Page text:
How Blind Children are Reading Illustrated Books Today - 3D Printed Books

How Blind Children are Reading Illustrated Books Today – 3D Printed Books

Braille system was established by Louis braille as early as in 1824. It was an excellent idea where visually impaired people could read by feeling the dots embossed on a paper. But, what about pictures? What if one wanted to create an image in the minds of visually impaired children along with the texts written in braille. Well, modern technology has its answer, with the help of a 3-D printer. The University of Colorado has a team of researchers working on a project where they print the classic children’s picture books on plastic with the help of a 3-D printer. They can touch and feel the images as the story is read to them.

Catering to the Visually Impaired

Tom Yeh, is the director of tactile Picture Books project, he is also the assistant professor of computer science at the University of Colorado. He says he realised that he could do something meaningful using mathematical diagrams in children’s picture books. He said that the project turned out to be harder than he thought but much more satisfying too. Anchor Center is an organisation that is dedicated to the education of visually impaired children. They have partnered up with the project in the creation of tactile books. The CEO of Anchor Center, Alice Applebaum, says that they have always created textured books for visually impaired children and also tactile books but with traditional craft method. She says it’s just like reading, but we do it with eyes, and they use their senses.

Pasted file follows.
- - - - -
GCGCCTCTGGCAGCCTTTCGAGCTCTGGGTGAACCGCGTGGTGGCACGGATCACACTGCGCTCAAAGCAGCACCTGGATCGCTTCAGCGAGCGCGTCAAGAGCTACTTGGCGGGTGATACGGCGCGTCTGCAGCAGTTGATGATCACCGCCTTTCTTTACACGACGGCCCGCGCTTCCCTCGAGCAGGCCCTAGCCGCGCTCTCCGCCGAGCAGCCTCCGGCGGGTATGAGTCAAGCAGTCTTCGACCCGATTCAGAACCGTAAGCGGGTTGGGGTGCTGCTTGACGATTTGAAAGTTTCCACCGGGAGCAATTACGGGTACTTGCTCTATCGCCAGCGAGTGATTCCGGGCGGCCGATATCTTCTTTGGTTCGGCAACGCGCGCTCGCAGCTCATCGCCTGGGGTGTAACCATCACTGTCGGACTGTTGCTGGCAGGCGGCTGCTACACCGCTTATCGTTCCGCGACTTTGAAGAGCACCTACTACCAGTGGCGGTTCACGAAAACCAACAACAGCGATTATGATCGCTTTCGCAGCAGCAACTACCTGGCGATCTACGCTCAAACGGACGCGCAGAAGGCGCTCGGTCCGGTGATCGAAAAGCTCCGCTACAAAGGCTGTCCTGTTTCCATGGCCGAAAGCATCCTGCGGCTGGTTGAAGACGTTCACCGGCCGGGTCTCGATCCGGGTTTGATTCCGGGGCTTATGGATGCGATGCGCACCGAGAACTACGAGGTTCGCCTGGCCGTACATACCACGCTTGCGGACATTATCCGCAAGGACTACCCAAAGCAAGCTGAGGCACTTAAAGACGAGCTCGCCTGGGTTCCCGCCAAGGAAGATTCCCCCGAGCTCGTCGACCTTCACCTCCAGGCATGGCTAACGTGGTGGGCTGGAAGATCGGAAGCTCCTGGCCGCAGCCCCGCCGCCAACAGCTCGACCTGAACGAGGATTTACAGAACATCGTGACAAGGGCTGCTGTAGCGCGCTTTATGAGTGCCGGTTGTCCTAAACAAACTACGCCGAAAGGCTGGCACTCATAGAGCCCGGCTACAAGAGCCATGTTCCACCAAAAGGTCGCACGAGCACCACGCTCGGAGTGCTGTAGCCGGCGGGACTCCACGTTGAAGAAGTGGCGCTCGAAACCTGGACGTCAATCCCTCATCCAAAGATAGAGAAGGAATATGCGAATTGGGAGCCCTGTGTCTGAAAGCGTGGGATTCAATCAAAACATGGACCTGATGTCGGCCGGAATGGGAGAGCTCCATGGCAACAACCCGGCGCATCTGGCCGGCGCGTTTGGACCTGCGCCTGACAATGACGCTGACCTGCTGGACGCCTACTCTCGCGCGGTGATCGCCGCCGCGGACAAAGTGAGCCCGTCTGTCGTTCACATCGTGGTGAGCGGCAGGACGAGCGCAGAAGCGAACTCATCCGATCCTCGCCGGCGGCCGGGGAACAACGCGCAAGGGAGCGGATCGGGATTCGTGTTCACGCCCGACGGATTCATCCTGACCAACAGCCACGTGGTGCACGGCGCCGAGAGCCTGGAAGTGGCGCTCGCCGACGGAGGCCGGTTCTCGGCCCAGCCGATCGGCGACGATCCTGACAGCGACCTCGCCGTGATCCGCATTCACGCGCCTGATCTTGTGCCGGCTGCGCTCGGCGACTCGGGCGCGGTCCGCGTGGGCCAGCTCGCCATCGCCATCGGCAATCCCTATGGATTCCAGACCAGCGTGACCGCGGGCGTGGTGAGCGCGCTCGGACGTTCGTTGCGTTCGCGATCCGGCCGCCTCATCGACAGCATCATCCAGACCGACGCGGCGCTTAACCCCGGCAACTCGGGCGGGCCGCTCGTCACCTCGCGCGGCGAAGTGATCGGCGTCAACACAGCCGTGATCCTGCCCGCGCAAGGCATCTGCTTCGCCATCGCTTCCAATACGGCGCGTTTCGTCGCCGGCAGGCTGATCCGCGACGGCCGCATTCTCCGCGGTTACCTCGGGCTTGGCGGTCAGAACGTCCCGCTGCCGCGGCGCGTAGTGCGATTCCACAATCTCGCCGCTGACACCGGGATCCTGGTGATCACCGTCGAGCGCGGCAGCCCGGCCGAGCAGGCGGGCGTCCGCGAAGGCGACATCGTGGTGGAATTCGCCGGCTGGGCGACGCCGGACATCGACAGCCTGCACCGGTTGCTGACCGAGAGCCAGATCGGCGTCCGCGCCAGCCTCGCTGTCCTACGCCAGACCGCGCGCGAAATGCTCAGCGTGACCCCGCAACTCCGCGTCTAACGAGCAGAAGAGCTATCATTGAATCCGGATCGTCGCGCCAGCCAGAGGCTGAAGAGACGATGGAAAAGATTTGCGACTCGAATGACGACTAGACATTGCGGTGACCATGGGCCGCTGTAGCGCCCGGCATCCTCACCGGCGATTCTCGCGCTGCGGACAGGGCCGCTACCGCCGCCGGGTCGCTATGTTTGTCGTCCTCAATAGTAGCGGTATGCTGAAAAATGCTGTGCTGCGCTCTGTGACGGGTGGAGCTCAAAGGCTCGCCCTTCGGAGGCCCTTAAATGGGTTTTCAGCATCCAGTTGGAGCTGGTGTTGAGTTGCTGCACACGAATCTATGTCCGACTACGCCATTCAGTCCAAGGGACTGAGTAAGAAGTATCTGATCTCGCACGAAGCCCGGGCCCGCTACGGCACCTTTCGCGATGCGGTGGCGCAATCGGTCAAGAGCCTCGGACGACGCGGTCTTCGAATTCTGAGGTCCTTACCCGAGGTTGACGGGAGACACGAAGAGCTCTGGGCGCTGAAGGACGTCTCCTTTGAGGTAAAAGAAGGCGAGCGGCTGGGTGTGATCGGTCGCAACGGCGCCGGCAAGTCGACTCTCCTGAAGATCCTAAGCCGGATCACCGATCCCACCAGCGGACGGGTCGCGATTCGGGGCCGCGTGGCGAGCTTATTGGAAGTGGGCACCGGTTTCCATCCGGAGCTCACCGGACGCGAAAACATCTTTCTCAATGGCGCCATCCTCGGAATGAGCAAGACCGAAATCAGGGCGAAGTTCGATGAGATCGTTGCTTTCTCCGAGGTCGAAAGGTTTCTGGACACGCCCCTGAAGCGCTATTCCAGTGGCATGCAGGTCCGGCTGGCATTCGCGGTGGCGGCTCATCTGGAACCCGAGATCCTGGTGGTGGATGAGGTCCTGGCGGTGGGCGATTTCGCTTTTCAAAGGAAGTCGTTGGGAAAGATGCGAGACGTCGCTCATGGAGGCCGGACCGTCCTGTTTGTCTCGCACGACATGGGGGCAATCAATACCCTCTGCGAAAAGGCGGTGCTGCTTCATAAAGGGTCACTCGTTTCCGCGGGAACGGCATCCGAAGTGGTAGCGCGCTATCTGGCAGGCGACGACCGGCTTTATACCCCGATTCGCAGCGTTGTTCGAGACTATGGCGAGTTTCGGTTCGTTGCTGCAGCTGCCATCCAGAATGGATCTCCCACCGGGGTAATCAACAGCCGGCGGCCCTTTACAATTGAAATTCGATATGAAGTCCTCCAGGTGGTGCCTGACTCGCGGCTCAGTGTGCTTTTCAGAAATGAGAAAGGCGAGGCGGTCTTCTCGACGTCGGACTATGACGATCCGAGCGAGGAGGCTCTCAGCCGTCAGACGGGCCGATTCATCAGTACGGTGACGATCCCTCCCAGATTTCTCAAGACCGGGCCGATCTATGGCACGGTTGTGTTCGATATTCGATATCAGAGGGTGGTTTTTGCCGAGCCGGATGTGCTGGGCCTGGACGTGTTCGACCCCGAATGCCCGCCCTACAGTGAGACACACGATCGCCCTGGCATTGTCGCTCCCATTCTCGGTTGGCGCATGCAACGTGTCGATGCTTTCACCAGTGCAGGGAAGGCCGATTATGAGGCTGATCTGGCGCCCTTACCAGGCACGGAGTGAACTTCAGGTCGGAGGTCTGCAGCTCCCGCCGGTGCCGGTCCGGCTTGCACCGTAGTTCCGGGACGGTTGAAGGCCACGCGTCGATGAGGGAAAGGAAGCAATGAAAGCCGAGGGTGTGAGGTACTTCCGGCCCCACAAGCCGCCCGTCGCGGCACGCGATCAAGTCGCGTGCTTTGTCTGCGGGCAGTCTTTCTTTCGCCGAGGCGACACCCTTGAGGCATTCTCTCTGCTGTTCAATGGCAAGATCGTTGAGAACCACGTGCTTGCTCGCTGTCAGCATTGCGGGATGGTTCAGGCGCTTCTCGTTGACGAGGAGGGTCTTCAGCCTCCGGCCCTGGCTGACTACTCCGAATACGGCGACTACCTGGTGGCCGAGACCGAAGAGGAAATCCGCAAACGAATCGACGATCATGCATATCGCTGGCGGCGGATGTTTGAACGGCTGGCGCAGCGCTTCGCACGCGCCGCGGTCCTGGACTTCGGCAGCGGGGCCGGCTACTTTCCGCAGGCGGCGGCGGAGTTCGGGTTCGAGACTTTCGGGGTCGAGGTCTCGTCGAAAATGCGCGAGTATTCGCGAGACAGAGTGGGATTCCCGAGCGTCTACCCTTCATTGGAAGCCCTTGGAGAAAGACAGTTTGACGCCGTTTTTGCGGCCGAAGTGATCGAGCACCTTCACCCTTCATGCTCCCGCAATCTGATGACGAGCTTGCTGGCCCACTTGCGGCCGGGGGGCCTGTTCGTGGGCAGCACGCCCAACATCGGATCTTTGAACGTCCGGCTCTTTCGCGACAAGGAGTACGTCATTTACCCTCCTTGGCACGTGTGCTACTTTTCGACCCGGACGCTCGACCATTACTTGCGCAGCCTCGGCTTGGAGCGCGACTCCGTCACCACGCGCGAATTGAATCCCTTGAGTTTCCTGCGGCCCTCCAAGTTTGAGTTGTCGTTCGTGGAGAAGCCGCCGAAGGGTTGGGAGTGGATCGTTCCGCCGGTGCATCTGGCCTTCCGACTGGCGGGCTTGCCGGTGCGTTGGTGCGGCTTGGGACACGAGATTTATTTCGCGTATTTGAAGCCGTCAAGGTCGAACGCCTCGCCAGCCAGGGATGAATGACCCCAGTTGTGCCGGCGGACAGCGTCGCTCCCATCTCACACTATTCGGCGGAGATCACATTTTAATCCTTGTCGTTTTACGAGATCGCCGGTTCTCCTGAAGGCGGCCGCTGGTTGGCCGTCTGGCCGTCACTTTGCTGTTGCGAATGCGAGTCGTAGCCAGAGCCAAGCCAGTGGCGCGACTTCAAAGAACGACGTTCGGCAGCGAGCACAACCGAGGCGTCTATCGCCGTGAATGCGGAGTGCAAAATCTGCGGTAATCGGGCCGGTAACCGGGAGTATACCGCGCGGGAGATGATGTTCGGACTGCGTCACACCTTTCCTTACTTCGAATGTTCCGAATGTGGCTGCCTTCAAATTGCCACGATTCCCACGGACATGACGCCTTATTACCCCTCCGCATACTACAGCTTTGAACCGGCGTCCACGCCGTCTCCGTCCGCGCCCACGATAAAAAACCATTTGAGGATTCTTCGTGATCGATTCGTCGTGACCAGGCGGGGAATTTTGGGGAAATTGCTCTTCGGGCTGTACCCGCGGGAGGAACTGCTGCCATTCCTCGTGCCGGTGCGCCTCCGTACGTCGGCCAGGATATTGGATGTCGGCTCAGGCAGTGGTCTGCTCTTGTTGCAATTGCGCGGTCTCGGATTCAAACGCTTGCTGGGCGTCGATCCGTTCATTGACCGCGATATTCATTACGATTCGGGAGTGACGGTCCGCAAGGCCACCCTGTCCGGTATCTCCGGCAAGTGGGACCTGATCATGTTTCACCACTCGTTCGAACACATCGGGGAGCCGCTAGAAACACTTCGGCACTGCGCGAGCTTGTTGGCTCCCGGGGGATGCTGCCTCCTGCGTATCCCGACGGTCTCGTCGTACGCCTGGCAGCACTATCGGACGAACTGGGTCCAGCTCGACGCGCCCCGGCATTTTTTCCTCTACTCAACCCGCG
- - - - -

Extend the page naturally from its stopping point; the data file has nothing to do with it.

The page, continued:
Visually impaired children are not able to read braille until six years, so tactile books can help them to start reading the children’s books at an early age. This technology will help in providing literacy to the visually impaired children, says Alice. The researchers have created an algorithm which converts images to 3-D books. So that parents and teachers of children could send a picture of a children’s book to 3-D printer and get a tactile book for the same. The idea is to make the process simple; every child has a unique impairment and hence unique requirement. The researchers are trying to make a program which is built with the needs of parents in mind.

Designing Process

Abigale Stangl, a researcher from ATLAS at the University of Colorado, says that feedback from the parents through Anchor is vital for this project. They are trying to make this project as accessible to the parents as possible. Several interfaces exist for designing 3-D books like Google SketchUp, but not many can become parents friendly. The main aim of the project is to make it accessible to the parents to design a 3-D book of any image they want. Researchers hope that they could send the algorithm to the parents on their website and then parents could make their own 3-D books at home. With the increasing popularity of 3-D printers and decreasing price, the success of the project seems near. Currently, the process is complicated and inaccessible. However, the project has created tactile picture books of The Cat In The Hat and The Very Hungry Caterpillar and also Goodnight Moon.